Like many small businesses including indie authors and publishers, we rely upon the USPS’ online shipping services to print labels for our shipments. I’ve been especially pleased with using Priority Mail to send books out when time is important. Well, no longer.
On Friday, I printed three mailing labels Priority Mail, for mailing after the long weekend. The Post Office was closed on Monday, so I shipped them out Tuesday, from our POst Office counter. All three were returned to me today, labelled Return to Sender: Bad Meter Date. When I explained to my regular clerk that they were closed Monday, he said it didn’t matter, they could no longer pass through a package with a printed label except on the actual date shown on the label.
What The ????
I called Washington DC — an amazing excercise in futility. It seems that despite my packages being run through for years, no matter the date on the label, the Postmaster General, John Potter has determined — within the last coiup0le of weeks was the date I got, that they will no longer accept packages for Priority Mail shipping unless the label is printed the actual day the item is presented. He is concerned about the Post Office’s reputation.
What The ????
It seems that some people unfairly ask for refunds of postage when the label date indicates an earlier shipping date than the actual shipping date. My mention of the fact the office was closed Monday did no good, nor my mention of the fact that each package is scanned into the system and the scan date is the date that the package is entered into the system, not the printed label date. No matter, my pre-paid postage is dead.
So. If I understad this properly, the USPS Postmaster General John Potter has, in the interest of maintaining the repuytation of the POstral Service, determined that without so much as an online warning, they willo make shipping for their regular business customers, as inconvenient as possible, thereby improving their glowing reputation. Sounds just like Washington DC, doesn’t it?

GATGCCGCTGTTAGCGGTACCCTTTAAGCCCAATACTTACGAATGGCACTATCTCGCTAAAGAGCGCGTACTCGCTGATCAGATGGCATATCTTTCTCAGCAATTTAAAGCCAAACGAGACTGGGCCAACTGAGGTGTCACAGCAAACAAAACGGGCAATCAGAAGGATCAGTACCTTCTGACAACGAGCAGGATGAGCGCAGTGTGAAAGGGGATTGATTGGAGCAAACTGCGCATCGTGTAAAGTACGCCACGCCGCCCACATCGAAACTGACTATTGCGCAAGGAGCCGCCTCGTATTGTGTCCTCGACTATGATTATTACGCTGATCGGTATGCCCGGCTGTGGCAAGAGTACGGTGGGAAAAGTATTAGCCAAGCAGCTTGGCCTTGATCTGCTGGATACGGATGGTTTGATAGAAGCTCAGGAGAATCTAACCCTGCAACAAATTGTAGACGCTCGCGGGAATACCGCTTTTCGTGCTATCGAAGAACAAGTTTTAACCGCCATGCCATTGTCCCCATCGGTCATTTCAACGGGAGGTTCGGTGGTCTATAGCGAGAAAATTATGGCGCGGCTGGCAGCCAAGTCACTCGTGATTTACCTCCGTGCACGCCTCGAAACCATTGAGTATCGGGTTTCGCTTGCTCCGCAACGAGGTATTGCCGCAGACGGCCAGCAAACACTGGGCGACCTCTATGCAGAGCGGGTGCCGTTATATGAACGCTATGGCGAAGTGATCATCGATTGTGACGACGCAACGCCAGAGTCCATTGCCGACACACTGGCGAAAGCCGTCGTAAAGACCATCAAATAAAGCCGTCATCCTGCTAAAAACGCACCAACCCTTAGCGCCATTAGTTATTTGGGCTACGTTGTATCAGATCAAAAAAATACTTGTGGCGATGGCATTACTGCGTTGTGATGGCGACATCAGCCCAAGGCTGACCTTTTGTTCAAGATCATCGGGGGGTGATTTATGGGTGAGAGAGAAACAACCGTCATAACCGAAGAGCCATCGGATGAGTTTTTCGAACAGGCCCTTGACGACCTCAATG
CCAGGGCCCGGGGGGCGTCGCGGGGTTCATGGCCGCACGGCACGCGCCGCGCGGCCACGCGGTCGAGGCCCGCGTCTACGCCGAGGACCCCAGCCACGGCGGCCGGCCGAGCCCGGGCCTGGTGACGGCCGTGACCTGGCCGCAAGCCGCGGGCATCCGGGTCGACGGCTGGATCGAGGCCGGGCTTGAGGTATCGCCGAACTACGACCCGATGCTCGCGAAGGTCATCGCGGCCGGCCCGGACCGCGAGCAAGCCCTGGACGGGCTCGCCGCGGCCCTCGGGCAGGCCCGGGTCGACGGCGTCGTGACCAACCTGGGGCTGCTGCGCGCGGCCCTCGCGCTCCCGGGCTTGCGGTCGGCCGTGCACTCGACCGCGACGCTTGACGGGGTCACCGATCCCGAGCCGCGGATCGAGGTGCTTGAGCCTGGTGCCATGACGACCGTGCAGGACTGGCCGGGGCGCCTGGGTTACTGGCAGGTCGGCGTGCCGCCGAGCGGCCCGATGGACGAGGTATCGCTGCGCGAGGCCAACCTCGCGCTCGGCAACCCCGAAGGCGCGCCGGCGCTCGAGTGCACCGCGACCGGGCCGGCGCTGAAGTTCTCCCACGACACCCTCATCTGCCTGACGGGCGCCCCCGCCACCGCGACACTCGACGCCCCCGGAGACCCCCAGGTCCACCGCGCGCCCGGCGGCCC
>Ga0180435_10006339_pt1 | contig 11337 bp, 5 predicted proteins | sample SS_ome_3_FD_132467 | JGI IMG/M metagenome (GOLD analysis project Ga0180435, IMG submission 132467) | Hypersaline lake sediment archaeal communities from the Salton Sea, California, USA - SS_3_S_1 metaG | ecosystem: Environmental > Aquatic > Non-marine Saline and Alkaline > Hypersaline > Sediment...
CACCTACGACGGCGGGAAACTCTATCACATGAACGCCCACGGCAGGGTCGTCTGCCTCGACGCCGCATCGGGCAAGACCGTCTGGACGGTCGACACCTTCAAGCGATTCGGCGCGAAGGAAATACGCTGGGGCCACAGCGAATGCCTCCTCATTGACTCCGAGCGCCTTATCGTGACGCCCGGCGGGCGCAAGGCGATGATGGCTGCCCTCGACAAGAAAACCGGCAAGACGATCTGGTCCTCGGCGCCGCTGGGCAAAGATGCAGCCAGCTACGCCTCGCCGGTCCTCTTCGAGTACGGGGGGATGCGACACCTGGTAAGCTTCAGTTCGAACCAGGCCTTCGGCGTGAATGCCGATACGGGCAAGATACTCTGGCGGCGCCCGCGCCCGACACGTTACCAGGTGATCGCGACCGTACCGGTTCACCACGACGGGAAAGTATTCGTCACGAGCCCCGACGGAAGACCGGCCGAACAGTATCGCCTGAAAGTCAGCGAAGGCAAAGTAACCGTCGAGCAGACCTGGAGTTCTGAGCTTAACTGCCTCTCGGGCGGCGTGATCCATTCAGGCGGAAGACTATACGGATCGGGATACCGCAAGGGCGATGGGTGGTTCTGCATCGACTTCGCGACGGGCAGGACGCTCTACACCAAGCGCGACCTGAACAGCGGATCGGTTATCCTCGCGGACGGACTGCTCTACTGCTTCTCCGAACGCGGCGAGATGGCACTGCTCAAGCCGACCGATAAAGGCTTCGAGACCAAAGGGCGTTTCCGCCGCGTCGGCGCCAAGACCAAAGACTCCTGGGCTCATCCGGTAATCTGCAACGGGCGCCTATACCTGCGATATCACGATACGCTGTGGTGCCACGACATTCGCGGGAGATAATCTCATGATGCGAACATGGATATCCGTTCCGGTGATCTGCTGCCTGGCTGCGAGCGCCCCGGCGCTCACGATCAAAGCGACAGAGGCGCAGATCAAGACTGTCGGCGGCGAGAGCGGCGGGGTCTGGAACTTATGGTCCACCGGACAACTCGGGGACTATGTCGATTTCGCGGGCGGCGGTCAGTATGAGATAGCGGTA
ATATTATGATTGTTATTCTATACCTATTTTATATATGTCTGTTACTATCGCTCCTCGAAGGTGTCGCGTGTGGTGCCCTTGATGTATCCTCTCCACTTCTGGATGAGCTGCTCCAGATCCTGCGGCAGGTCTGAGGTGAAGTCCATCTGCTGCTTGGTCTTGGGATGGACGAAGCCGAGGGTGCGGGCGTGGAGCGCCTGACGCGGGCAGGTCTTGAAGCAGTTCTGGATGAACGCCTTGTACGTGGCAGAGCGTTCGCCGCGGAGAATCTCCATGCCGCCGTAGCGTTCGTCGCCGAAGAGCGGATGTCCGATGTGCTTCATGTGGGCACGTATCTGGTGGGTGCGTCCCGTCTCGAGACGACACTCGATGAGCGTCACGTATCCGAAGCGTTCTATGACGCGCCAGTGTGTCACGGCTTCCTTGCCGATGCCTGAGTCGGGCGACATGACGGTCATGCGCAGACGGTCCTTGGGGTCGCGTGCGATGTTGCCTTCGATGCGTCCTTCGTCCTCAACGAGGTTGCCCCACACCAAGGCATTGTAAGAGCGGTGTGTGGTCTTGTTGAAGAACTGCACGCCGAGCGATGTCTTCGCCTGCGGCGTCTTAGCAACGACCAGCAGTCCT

The USPS has put a loty of money — taxpayer money I might add — over the past few years into marketing their services for business shippers. They stressed the convenience of what they offer in all their TV advertising. Yet, this decision.
To put my own troub les into perspective, my local Postmaster told me to watch where he went, as he slid to the back, behind their counter. He called out — "we’ve got a lot of regular busi8ness shippers now," and motioned towards a huge laundry dolly. Wheeled canvas, about four feet on a side and filled two feet above the top with Postal Priority Packages.
"These are from one shipper," he explained,"They were all returned because he printed the lables on Friday, and presented them after the Holiday on Tuesday. I’m sure he’s not going to be happy."
I’m sure. So remember, if you can’t take the time to go to the post office to deliver your package today, don’t print the label, or it will come bouncing back. Even if it’s a PO Holiday. Call them, instead, for a pick-up. This will help their bottom line about as much as the PR nightmare this new ruling will create among the business customers the Postal Service has been working to attract for so long.
Oh, by the way, if you think this is a hare-brained new regulation — you can always write John Potter:
US Postmaster General
US Postal Service
475 Lenfant Plaza SW
Washington, DC 20260